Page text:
The title of this post kind of sums up last week’s riding lesson and it is going to be my new mantra…I think it would also make a fabulous book title as well. It is a sobering realization that Ike’s success in the world of dressage is completely dependent on my ability to master the elusive half halt.
Before my riding career is done, I would love to say that I could execute a correct half halt and that I was able to be an effective rider at something other than Intro and Training Levels. The half halt is the necessary skill to claw my way out of these lower levels.
I have written quite frequently about my struggles with learning a correct half halt. Could probably be the poster child for How Not to Half Halt. You know you are doing it wrong when your trainer screams, “Stop pulling on the reins and squeeze your fingers!” “Stop squeezing your fingers and release.” “Close your legs as you squeeze your fingers. Your lower leg is not on your horse.” Oh, yeah. Yes, I do realize that I need to perform these movements as part of a correct half halt, but when the 1200 pound freight train ignores my gentle squeezes, the mind goes blank. The arms, fingers and legs then start doing whatever they please until my blank mind reboots.
Another key point that I need to add to the list of skills to master is the ability to keep my reins at an equal length so that when I do half halt, I do not cause my horse to end up crooked. Then I also have to make sure that my dominant hand doesn’t do more than my other hand whereby making Ike even more crooked. Lots of crookedness plus my blank mind equals one very unattractive picture. Think of a worm wiggling down centerline. Pretty, huh?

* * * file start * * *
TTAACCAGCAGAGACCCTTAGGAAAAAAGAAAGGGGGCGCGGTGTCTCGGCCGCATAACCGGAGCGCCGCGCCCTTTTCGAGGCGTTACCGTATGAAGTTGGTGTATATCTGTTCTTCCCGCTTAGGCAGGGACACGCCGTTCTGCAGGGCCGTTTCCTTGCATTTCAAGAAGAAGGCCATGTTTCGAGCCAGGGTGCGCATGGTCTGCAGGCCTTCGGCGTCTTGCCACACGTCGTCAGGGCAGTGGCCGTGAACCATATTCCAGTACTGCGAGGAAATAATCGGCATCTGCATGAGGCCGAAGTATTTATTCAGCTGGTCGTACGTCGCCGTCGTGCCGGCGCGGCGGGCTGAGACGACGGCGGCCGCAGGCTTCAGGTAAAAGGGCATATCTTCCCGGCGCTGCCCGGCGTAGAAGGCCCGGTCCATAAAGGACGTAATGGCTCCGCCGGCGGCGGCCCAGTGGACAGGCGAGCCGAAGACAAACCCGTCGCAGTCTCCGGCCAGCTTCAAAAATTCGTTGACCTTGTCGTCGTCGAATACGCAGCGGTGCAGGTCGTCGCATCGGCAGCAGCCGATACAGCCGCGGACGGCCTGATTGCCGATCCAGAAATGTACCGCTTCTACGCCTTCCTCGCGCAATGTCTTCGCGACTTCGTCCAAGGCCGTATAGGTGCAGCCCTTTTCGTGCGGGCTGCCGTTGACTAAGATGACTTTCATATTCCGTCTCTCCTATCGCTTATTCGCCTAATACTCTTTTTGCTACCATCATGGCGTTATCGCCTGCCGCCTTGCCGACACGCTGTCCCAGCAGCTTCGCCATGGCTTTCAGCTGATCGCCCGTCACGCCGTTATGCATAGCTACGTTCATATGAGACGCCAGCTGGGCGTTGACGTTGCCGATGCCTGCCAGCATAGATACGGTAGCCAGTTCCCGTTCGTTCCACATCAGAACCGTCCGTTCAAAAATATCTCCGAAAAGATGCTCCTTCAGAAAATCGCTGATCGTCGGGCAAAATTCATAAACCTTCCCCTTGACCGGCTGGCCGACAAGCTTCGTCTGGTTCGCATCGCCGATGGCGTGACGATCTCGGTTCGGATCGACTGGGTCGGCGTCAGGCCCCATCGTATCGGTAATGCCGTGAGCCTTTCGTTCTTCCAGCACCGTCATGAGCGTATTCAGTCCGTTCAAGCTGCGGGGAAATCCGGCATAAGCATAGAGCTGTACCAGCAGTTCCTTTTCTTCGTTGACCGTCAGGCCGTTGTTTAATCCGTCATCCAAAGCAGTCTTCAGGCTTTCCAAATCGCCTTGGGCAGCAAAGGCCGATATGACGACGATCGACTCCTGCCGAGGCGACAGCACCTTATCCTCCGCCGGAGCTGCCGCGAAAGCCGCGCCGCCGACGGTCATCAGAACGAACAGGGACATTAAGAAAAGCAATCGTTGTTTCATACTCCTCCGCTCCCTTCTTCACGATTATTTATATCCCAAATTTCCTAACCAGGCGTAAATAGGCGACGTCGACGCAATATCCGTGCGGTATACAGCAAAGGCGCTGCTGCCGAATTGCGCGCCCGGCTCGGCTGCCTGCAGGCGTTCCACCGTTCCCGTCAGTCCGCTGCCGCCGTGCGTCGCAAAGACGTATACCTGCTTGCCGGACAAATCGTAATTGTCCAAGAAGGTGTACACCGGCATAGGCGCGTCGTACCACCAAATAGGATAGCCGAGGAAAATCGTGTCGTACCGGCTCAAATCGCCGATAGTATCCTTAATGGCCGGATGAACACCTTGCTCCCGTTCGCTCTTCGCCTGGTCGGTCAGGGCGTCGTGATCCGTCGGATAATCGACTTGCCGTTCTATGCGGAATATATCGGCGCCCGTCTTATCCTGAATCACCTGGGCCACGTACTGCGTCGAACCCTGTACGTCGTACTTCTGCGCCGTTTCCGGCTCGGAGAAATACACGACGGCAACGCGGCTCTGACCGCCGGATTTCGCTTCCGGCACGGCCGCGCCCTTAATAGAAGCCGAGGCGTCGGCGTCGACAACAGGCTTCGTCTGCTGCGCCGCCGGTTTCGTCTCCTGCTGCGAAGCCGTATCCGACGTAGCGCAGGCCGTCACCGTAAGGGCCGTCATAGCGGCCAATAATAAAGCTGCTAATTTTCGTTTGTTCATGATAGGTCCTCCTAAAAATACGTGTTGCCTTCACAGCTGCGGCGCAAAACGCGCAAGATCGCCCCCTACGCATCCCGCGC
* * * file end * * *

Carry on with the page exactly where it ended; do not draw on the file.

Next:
With less than two weeks until the show, we schooled the movements of the tests during my lesson as well. Lots of reminders from Ms. C to half halt my outside rein to help straighten Ike. Yes, there was a lot of crookedness on centerline, on circles and on my long diagonals. The centerline crookedness was subtle – Ike was slightly flexed to the right. Worst part was that I couldn’t tell that he was, but I bet the judge will see it. On circles, I need to make sure to let go of my inside rein a bit and utilize my outside rein to turn my horse…just don’t let that outside rein cross over the neck. Arrgghhh! So much to think about to be an effective rider – no wonder my brain likes to reboot regularly to help clear out the clutter.
Fingers crossed that one of my reboots doesn’t occur as we head down centerline nine days from now!